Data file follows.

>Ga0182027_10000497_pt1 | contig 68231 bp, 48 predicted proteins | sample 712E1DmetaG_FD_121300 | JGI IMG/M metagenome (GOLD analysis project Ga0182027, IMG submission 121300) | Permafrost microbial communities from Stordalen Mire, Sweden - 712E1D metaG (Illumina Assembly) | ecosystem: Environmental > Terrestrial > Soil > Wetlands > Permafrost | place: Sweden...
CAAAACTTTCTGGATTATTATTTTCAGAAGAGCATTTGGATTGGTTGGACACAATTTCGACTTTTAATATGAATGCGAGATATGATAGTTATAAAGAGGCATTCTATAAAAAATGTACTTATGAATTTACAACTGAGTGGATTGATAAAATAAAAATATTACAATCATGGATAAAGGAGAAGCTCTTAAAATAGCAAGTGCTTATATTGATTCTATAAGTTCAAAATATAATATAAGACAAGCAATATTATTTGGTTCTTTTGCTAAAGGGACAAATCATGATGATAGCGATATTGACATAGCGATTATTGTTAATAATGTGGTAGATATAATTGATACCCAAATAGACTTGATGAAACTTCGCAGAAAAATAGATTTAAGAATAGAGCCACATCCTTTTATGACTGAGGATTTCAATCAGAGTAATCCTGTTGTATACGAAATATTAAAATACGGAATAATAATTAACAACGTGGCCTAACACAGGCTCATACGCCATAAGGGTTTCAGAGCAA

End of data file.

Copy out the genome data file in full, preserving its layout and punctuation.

>Ga0182027_10000497_pt1 | contig 68231 bp, 48 predicted proteins | sample 712E1DmetaG_FD_121300 | JGI IMG/M metagenome (GOLD analysis project Ga0182027, IMG submission 121300) | Permafrost microbial communities from Stordalen Mire, Sweden - 712E1D metaG (Illumina Assembly) | ecosystem: Environmental > Terrestrial > Soil > Wetlands > Permafrost | place: Sweden...
CAAAACTTTCTGGATTATTATTTTCAGAAGAGCATTTGGATTGGTTGGACACAATTTCGACTTTTAATATGAATGCGAGATATGATAGTTATAAAGAGGCATTCTATAAAAAATGTACTTATGAATTTACAACTGAGTGGATTGATAAAATAAAAATATTACAATCATGGATAAAGGAGAAGCTCTTAAAATAGCAAGTGCTTATATTGATTCTATAAGTTCAAAATATAATATAAGACAAGCAATATTATTTGGTTCTTTTGCTAAAGGGACAAATCATGATGATAGCGATATTGACATAGCGATTATTGTTAATAATGTGGTAGATATAATTGATACCCAAATAGACTTGATGAAACTTCGCAGAAAAATAGATTTAAGAATAGAGCCACATCCTTTTATGACTGAGGATTTCAATCAGAGTAATCCTGTTGTATACGAAATATTAAAATACGGAATAATAATTAACAACGTGGCCTAACACAGGCTCATACGCCATAAGGGTTTCAGAGCAA